Saturday, September 1, 2007

Precautionary Principle

Classically Liberal has the story of Greenpeace activists dumping eleven tons of GM (genetically modified) papaya in front of a government building in Thailand as a protest against something or other. The story is significant for two reasons.

First, when Greenpeace dumped the "potentially" dangerous fruit it was immediately grabbed up by hungry passersby. Frantic warning from the illegal dumpers were cheerfully ignored by delighted fruit-lovers. Said one, “I’m not scared of GM papayas. I’m scared I won’t have any to eat.” Classically Liberal suggests someone attempt to sue Greenpeace for attempting to poison people with deadly food, forcing them to admit that there was no risk involved.

The second interesting facet of this story is the blatant use of groundless concerns and fear by Greenpeace to oppose changes they find unpleasant. The local representative of Greenpeace claimed this incident proves “the failure of government agencies to educate people about the possible health risks of genetically-engineered crops.” Possible health risks indeed. In every study ever conducted, no evidence of health risks associated with GM foods has ever been shown. Ever. The evidence is not "spotty" or "inconclusive." Every study not later discredited shows no danger. But Greenpeace want them banned just in case. They say "Well, they might still be harmful in the long run."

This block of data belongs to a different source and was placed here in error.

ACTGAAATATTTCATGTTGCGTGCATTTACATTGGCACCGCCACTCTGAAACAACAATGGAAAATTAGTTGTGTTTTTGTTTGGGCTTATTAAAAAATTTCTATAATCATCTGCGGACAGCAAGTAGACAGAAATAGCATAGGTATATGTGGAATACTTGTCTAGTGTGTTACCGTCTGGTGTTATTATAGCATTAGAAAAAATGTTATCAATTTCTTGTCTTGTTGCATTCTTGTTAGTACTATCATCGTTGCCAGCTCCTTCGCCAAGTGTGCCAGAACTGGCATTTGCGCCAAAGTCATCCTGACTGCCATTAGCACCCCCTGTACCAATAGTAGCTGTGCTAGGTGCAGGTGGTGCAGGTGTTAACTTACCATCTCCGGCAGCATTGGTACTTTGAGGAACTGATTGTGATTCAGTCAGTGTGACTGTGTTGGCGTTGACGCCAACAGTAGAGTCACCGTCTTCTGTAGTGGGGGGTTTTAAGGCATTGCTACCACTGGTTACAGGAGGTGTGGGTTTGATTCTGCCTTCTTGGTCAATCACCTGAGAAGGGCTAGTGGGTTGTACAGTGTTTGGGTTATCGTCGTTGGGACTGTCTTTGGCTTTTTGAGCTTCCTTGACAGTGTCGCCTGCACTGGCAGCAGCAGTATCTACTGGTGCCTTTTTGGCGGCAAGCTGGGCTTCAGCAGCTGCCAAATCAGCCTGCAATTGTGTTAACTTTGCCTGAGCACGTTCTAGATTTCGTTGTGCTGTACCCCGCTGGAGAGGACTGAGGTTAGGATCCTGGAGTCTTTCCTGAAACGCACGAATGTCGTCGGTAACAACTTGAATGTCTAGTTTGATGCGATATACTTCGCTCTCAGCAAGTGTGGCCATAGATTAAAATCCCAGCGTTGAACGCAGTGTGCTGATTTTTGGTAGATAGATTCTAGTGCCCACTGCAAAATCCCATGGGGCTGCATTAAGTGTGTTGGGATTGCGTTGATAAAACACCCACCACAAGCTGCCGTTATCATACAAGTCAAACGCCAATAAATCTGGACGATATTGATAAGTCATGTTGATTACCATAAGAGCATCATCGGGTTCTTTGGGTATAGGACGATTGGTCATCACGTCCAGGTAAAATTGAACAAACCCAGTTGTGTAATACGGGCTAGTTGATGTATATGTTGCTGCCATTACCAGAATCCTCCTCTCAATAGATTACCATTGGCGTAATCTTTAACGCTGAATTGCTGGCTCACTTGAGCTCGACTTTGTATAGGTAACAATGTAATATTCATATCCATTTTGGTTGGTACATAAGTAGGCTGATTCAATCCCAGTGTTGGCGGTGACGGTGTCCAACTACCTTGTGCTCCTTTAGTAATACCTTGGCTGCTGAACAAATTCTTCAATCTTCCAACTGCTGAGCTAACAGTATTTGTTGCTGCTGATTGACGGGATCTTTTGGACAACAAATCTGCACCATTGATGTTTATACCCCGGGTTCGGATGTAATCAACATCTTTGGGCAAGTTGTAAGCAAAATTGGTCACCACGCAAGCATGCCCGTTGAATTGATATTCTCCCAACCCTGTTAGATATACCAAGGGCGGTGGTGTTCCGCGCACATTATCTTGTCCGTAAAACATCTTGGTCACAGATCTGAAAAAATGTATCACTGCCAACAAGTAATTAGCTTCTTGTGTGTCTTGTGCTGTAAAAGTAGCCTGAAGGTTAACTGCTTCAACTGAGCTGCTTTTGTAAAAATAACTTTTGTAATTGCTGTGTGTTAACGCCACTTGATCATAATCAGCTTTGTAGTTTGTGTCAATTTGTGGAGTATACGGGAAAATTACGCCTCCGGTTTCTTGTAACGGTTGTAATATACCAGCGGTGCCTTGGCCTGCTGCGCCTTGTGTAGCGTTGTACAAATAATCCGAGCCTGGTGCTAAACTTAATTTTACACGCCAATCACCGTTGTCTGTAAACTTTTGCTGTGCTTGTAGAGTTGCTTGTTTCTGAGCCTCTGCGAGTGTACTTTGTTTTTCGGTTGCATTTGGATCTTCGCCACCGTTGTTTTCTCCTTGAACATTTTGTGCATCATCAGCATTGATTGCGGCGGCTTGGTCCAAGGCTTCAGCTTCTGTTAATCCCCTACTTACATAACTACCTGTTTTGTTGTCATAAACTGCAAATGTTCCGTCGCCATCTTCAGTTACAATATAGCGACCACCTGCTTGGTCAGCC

While there is no evidence for harm from GM foods, there is quite a lot of evidence for benefit. Insect resistant crops require less pesticides for the same food yield. Vitamin-fortified grains save lives across the third world. Heartier strains require less watter for irrigation. These concrete advantages, however, do nothing to counterbalance the wholly imaginary risks in the minds of Greenpeace. If millions starve to prevent the possibility of hyperintelligent corn rising up against its God-playing creators, so be it.

The entire campaign against GM foods stems from a feeling that they are "unnatural." Of course, not all unnatural things are bad. Airplanes, for instance. In his natural state the only action of which man should be capable at 30,000 feet is to plummet like a very squishy rock. Today, however, a range of activities is open to the stratospherically inclined, including sleeping uncomfortably, listening to detailed instructions on using a seatbelt, eating 5 dollar bags of chips, imbibing very small bottles of liquor, and fantasizing about a near mythical age when all flight attendants were stewardesses. An argument could possibly be made from a natural law standing that things which are truly unnatural are morally wrong, but if Greenpeace did so, it would open up a whole can of worms about everything else clearly unnatural, such as homosexuality, or Japanese pickup trucks.

Unless Greenpeace wants to get into the business of pontificating on objective morality (not an unlikely possibility) they should quit objecting to GM foods.


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